Scientists may have discovered when and how high-energy particles that bombard Earth emerge from violent environments, such as the sun's atmosphere.
See our amazing collection of stories and features about the increasingly important topic of space weather (aka solar storms).
An active sunspot that is just about to exit the visible disk of the sun shot its parting flare at Earth, causing a radio blackout in Africa and the Middle East Friday morning.
Solar Orbiter's measurements of the environment around Venus might help explain how the scorched planet's atmosphere changes over millions of years.
Venus is being hammered by wild space weather this week after a giant sunspot, not visible from Earth, expelled an enormous plasma burst toward the scorching-hot planet.
A Michigan-based aurora chaser got an unexpected treat last night when an aurora-like ribbon of glowing stripes paraded just above his head.
The sun-exploring Solar Orbiter spacecraft came face to face with a massive eruption of plasma from the sun, just ahead of a pivotal flyby of Venus.
Violent activity on the sun last week resulted in stunning views for observers in the northern hemisphere over the weekend.
Could a solar storm ever destroy Earth? According to scientists, there's no evidence that any solar weather has ever harmed a human.
Space weather watchers observed a series of powerful flares between Aug. 27 and Aug. 29, the most powerful of which registered as a moderate M8-class flare.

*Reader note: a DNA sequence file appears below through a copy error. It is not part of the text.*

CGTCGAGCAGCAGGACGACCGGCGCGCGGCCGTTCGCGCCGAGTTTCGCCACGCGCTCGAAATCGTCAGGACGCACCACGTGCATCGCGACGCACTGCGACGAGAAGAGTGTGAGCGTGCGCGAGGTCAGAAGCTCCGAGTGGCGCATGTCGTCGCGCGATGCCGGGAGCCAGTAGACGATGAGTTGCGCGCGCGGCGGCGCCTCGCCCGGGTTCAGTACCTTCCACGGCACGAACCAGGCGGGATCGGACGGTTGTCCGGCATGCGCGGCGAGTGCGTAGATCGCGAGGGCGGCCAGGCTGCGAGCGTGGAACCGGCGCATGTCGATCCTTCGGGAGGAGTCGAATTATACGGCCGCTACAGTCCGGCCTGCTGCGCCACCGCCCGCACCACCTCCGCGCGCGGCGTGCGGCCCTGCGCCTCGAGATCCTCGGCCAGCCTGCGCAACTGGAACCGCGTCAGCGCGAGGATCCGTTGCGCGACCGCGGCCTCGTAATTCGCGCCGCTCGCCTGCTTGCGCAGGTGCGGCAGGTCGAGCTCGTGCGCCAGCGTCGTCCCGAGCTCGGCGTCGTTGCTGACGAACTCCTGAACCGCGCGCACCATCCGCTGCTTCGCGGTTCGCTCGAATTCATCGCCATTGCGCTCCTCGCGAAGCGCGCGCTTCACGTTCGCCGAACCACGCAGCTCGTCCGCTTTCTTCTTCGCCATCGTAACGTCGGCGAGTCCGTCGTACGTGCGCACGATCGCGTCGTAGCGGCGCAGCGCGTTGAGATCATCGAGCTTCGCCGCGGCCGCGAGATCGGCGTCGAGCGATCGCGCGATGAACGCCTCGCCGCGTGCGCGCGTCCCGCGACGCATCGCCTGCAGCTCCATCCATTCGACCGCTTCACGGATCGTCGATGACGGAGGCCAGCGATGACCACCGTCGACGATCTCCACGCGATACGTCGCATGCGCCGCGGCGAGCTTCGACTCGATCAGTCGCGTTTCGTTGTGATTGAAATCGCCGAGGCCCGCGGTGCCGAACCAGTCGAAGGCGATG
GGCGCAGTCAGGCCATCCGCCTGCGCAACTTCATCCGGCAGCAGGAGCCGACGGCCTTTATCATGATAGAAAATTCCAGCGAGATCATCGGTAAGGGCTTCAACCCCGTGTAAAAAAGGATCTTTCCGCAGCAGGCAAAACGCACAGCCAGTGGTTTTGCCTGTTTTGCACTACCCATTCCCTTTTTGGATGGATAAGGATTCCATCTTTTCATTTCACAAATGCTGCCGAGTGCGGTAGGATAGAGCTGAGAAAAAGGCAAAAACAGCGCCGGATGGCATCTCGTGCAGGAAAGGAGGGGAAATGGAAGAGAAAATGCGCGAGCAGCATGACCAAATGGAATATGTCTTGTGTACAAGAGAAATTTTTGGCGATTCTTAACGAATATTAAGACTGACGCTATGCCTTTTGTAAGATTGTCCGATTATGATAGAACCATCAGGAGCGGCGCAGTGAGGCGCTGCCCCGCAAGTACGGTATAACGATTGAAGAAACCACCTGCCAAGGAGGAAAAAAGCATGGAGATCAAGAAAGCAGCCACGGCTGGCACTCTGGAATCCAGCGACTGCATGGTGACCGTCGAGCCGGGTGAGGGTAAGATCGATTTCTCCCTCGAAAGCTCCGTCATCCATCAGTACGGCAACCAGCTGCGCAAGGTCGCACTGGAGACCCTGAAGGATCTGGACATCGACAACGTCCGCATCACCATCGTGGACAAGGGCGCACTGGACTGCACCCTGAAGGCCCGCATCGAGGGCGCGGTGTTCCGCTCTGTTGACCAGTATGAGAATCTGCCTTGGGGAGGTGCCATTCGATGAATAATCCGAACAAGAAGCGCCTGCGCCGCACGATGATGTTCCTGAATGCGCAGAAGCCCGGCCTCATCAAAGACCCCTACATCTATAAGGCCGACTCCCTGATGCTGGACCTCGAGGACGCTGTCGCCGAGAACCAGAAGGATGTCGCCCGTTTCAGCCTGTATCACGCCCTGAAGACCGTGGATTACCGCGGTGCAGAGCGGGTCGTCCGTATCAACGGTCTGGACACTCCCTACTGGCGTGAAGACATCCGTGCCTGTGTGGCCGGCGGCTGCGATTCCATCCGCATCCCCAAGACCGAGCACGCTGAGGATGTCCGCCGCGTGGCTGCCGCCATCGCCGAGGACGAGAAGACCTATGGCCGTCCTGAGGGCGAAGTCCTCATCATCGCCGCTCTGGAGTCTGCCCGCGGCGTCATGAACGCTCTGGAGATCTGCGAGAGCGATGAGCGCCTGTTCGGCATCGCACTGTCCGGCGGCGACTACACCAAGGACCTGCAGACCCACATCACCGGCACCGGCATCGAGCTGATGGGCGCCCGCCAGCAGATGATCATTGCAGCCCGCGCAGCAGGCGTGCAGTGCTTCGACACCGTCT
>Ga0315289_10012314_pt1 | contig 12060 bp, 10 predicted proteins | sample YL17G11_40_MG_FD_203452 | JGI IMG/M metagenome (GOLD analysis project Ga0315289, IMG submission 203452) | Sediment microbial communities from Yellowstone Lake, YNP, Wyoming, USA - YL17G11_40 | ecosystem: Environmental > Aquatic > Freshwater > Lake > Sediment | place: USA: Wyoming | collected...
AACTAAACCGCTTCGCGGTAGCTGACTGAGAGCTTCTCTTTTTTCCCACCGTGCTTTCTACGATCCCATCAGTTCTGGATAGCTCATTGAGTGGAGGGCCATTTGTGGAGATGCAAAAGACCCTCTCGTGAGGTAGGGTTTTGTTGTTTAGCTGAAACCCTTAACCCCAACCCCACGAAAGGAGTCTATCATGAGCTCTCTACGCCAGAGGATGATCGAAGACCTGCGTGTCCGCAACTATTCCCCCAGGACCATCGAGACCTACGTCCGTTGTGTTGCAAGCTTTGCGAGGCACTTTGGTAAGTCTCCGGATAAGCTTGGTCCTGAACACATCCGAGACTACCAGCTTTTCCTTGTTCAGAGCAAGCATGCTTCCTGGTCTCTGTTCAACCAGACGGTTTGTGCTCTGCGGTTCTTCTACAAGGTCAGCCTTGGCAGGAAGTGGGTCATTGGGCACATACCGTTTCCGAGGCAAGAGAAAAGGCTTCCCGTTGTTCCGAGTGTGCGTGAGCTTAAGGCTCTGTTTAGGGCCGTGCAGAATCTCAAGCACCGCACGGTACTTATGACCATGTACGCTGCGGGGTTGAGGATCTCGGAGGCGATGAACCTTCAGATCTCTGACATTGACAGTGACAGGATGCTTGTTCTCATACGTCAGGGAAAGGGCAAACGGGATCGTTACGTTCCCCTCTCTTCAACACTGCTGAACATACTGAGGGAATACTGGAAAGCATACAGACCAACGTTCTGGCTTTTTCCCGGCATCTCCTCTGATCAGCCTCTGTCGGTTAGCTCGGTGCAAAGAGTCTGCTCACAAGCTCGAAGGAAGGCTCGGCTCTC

Italian astronaut Samantha Cristoforetti reveals breathtaking new auroral images from the International Space Station.
International satellite services firm Intelsat has lost control of one of its broadcast satellites after it was presumably disabled by space weather.
A once-tiny spot on the sun's surface grew over the weekend to the size of Earth. It may end up launching some flares and solar eruptions our way.
For 400 years sunspots have been used to measure the sun's cycle, but a newly suggested 'circle of fifths' system could predict dangerous and violent solar events years in advance.
Auroras shone in many polar regions last night following a moderate-sized solar storm. And more might be coming after a more recent sun eruption.
A strong geomagnetic storm may hit Earth on Thursday (Aug. 18), triggering stunning aurora displays farther away from the polar regions than usual.
The sun has spat out two clouds of plasma in the past two days, which might trigger beautiful aurora displays observable as far south as New York later this week.
A surprise solar storm bashed Earth on Aug. 7 and 8, triggering an appearance of the mysterious glowing phenomenon called STEVE.